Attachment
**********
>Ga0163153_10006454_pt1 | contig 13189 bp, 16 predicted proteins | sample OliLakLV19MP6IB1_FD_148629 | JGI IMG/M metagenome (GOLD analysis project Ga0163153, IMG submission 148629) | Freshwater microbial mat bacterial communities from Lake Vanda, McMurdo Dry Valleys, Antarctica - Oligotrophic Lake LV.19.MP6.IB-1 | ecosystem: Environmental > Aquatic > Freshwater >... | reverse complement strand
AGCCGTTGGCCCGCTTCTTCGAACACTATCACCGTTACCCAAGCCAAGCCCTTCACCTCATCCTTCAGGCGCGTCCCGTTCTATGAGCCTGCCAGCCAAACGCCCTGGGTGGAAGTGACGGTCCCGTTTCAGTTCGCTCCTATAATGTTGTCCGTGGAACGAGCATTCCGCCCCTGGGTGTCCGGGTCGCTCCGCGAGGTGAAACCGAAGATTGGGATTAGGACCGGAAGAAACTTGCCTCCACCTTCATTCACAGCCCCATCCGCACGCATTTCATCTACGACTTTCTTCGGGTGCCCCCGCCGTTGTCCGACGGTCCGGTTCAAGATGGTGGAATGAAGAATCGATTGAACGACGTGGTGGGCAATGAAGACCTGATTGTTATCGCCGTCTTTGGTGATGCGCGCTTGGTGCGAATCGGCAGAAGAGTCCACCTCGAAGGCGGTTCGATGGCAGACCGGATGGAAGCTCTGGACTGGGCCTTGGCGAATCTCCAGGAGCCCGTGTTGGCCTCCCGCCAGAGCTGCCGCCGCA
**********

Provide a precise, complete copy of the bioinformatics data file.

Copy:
>Ga0163153_10006454_pt1 | contig 13189 bp, 16 predicted proteins | sample OliLakLV19MP6IB1_FD_148629 | JGI IMG/M metagenome (GOLD analysis project Ga0163153, IMG submission 148629) | Freshwater microbial mat bacterial communities from Lake Vanda, McMurdo Dry Valleys, Antarctica - Oligotrophic Lake LV.19.MP6.IB-1 | ecosystem: Environmental > Aquatic > Freshwater >... | reverse complement strand
AGCCGTTGGCCCGCTTCTTCGAACACTATCACCGTTACCCAAGCCAAGCCCTTCACCTCATCCTTCAGGCGCGTCCCGTTCTATGAGCCTGCCAGCCAAACGCCCTGGGTGGAAGTGACGGTCCCGTTTCAGTTCGCTCCTATAATGTTGTCCGTGGAACGAGCATTCCGCCCCTGGGTGTCCGGGTCGCTCCGCGAGGTGAAACCGAAGATTGGGATTAGGACCGGAAGAAACTTGCCTCCACCTTCATTCACAGCCCCATCCGCACGCATTTCATCTACGACTTTCTTCGGGTGCCCCCGCCGTTGTCCGACGGTCCGGTTCAAGATGGTGGAATGAAGAATCGATTGAACGACGTGGTGGGCAATGAAGACCTGATTGTTATCGCCGTCTTTGGTGATGCGCGCTTGGTGCGAATCGGCAGAAGAGTCCACCTCGAAGGCGGTTCGATGGCAGACCGGATGGAAGCTCTGGACTGGGCCTTGGCGAATCTCCAGGAGCCCGTGTTGGCCTCCCGCCAGAGCTGCCGCCGCA